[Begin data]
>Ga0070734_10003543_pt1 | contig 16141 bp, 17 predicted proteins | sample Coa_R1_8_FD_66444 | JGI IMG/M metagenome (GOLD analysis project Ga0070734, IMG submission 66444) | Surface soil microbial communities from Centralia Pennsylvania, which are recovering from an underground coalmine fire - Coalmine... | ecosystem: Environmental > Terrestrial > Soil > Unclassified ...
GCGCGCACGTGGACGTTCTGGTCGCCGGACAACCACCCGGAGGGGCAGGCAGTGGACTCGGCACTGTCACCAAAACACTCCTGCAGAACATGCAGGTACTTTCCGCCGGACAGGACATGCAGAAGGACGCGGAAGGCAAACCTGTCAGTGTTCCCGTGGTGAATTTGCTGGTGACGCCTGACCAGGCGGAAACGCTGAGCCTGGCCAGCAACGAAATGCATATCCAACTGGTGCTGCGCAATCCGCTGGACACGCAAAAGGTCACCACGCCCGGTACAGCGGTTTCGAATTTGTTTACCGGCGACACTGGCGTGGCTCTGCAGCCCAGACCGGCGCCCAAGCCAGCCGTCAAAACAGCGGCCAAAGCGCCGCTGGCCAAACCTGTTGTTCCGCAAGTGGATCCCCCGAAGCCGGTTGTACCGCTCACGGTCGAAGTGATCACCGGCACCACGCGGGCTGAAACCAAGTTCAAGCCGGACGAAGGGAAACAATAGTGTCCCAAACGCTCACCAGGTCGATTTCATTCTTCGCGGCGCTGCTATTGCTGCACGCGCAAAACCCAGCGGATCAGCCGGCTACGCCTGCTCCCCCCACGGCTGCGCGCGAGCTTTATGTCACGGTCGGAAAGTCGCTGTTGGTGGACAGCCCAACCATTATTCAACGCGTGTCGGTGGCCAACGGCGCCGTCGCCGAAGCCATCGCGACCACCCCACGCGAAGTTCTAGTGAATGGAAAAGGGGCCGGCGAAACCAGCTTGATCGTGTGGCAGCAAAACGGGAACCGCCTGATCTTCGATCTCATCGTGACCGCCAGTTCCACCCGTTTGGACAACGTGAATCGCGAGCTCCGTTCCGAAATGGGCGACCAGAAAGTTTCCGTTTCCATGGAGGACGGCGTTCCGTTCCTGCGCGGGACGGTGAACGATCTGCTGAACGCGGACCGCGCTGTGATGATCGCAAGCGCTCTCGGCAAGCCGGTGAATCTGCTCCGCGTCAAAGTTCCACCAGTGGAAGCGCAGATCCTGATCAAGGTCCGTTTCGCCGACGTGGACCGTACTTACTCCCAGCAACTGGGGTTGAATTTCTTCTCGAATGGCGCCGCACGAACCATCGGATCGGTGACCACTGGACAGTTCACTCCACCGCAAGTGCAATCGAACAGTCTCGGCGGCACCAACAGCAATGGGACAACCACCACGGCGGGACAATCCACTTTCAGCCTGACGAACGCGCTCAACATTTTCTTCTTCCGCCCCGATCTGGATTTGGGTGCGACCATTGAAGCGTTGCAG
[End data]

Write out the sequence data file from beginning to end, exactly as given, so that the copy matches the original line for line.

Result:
>Ga0070734_10003543_pt1 | contig 16141 bp, 17 predicted proteins | sample Coa_R1_8_FD_66444 | JGI IMG/M metagenome (GOLD analysis project Ga0070734, IMG submission 66444) | Surface soil microbial communities from Centralia Pennsylvania, which are recovering from an underground coalmine fire - Coalmine... | ecosystem: Environmental > Terrestrial > Soil > Unclassified ...
GCGCGCACGTGGACGTTCTGGTCGCCGGACAACCACCCGGAGGGGCAGGCAGTGGACTCGGCACTGTCACCAAAACACTCCTGCAGAACATGCAGGTACTTTCCGCCGGACAGGACATGCAGAAGGACGCGGAAGGCAAACCTGTCAGTGTTCCCGTGGTGAATTTGCTGGTGACGCCTGACCAGGCGGAAACGCTGAGCCTGGCCAGCAACGAAATGCATATCCAACTGGTGCTGCGCAATCCGCTGGACACGCAAAAGGTCACCACGCCCGGTACAGCGGTTTCGAATTTGTTTACCGGCGACACTGGCGTGGCTCTGCAGCCCAGACCGGCGCCCAAGCCAGCCGTCAAAACAGCGGCCAAAGCGCCGCTGGCCAAACCTGTTGTTCCGCAAGTGGATCCCCCGAAGCCGGTTGTACCGCTCACGGTCGAAGTGATCACCGGCACCACGCGGGCTGAAACCAAGTTCAAGCCGGACGAAGGGAAACAATAGTGTCCCAAACGCTCACCAGGTCGATTTCATTCTTCGCGGCGCTGCTATTGCTGCACGCGCAAAACCCAGCGGATCAGCCGGCTACGCCTGCTCCCCCCACGGCTGCGCGCGAGCTTTATGTCACGGTCGGAAAGTCGCTGTTGGTGGACAGCCCAACCATTATTCAACGCGTGTCGGTGGCCAACGGCGCCGTCGCCGAAGCCATCGCGACCACCCCACGCGAAGTTCTAGTGAATGGAAAAGGGGCCGGCGAAACCAGCTTGATCGTGTGGCAGCAAAACGGGAACCGCCTGATCTTCGATCTCATCGTGACCGCCAGTTCCACCCGTTTGGACAACGTGAATCGCGAGCTCCGTTCCGAAATGGGCGACCAGAAAGTTTCCGTTTCCATGGAGGACGGCGTTCCGTTCCTGCGCGGGACGGTGAACGATCTGCTGAACGCGGACCGCGCTGTGATGATCGCAAGCGCTCTCGGCAAGCCGGTGAATCTGCTCCGCGTCAAAGTTCCACCAGTGGAAGCGCAGATCCTGATCAAGGTCCGTTTCGCCGACGTGGACCGTACTTACTCCCAGCAACTGGGGTTGAATTTCTTCTCGAATGGCGCCGCACGAACCATCGGATCGGTGACCACTGGACAGTTCACTCCACCGCAAGTGCAATCGAACAGTCTCGGCGGCACCAACAGCAATGGGACAACCACCACGGCGGGACAATCCACTTTCAGCCTGACGAACGCGCTCAACATTTTCTTCTTCCGCCCCGATCTGGATTTGGGTGCGACCATTGAAGCGTTGCAG